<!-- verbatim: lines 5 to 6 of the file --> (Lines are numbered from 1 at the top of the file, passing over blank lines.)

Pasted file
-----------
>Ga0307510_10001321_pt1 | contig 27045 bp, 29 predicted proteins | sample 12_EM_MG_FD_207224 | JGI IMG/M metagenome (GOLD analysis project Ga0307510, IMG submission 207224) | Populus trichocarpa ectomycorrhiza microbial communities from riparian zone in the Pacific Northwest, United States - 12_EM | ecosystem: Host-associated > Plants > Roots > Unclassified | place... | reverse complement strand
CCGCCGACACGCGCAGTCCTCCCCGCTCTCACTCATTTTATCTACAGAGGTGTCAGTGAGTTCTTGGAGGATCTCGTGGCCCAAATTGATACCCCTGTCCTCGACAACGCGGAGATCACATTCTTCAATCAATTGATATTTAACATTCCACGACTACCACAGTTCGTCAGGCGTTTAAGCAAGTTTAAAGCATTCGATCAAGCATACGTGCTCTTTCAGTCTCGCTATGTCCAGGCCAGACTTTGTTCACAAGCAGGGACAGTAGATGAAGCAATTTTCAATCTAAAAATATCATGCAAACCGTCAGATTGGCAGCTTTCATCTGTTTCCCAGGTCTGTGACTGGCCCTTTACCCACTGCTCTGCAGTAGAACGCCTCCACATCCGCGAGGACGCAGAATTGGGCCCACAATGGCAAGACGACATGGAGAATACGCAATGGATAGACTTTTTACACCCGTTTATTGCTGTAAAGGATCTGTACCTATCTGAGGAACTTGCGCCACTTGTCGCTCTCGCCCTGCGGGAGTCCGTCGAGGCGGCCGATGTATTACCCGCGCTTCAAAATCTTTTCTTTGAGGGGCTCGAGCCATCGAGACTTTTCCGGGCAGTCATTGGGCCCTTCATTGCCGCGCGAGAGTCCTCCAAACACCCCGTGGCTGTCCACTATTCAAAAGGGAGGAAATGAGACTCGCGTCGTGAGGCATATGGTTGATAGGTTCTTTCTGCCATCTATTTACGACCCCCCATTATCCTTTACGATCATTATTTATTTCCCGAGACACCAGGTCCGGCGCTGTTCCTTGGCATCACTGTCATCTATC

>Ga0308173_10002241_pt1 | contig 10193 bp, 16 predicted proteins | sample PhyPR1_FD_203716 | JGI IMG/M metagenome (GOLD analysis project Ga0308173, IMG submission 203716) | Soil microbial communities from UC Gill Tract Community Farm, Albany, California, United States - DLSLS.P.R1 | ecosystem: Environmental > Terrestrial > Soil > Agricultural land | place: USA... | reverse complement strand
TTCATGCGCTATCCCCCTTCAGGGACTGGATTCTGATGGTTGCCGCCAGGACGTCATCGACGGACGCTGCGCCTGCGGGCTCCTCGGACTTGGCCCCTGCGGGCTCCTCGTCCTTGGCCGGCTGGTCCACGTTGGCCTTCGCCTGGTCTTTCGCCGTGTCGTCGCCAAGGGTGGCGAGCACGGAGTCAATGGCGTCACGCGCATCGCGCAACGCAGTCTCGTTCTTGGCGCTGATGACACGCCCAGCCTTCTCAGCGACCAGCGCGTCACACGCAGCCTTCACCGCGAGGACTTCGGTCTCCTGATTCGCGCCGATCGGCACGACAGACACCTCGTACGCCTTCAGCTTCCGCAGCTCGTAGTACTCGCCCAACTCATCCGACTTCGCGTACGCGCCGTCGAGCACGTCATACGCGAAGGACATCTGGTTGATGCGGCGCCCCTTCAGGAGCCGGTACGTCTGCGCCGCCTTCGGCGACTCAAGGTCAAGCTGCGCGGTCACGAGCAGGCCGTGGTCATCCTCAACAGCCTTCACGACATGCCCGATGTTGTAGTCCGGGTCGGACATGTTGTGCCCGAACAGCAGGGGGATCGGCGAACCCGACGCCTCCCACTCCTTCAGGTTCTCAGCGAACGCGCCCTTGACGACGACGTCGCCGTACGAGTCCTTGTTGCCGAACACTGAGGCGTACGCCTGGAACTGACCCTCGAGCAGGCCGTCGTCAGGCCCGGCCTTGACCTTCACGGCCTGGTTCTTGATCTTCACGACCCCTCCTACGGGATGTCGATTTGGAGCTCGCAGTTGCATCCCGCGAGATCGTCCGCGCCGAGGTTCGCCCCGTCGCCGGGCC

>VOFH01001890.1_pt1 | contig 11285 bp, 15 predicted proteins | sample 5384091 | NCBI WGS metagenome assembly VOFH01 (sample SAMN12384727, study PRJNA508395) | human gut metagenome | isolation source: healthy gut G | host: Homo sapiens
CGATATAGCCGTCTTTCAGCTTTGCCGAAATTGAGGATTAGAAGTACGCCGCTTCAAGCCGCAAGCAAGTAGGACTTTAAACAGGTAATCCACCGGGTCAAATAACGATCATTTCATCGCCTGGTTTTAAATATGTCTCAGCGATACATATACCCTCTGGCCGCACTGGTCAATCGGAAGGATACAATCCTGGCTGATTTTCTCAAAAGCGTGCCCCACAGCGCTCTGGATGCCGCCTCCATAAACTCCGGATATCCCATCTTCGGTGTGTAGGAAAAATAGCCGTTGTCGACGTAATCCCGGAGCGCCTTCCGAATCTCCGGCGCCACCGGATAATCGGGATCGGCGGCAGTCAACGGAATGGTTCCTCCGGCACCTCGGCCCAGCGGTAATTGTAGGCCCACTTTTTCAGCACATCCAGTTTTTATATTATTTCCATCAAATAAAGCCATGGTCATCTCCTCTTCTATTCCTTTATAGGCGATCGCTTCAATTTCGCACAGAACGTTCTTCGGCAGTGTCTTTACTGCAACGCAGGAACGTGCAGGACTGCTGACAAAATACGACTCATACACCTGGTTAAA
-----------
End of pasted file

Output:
>VOFH01001890.1_pt1 | contig 11285 bp, 15 predicted proteins | sample 5384091 | NCBI WGS metagenome assembly VOFH01 (sample SAMN12384727, study PRJNA508395) | human gut metagenome | isolation source: healthy gut G | host: Homo sapiens
CGATATAGCCGTCTTTCAGCTTTGCCGAAATTGAGGATTAGAAGTACGCCGCTTCAAGCCGCAAGCAAGTAGGACTTTAAACAGGTAATCCACCGGGTCAAATAACGATCATTTCATCGCCTGGTTTTAAATATGTCTCAGCGATACATATACCCTCTGGCCGCACTGGTCAATCGGAAGGATACAATCCTGGCTGATTTTCTCAAAAGCGTGCCCCACAGCGCTCTGGATGCCGCCTCCATAAACTCCGGATATCCCATCTTCGGTGTGTAGGAAAAATAGCCGTTGTCGACGTAATCCCGGAGCGCCTTCCGAATCTCCGGCGCCACCGGATAATCGGGATCGGCGGCAGTCAACGGAATGGTTCCTCCGGCACCTCGGCCCAGCGGTAATTGTAGGCCCACTTTTTCAGCACATCCAGTTTTTATATTATTTCCATCAAATAAAGCCATGGTCATCTCCTCTTCTATTCCTTTATAGGCGATCGCTTCAATTTCGCACAGAACGTTCTTCGGCAGTGTCTTTACTGCAACGCAGGAACGTGCAGGACTGCTGACAAAATACGACTCATACACCTGGTTAAA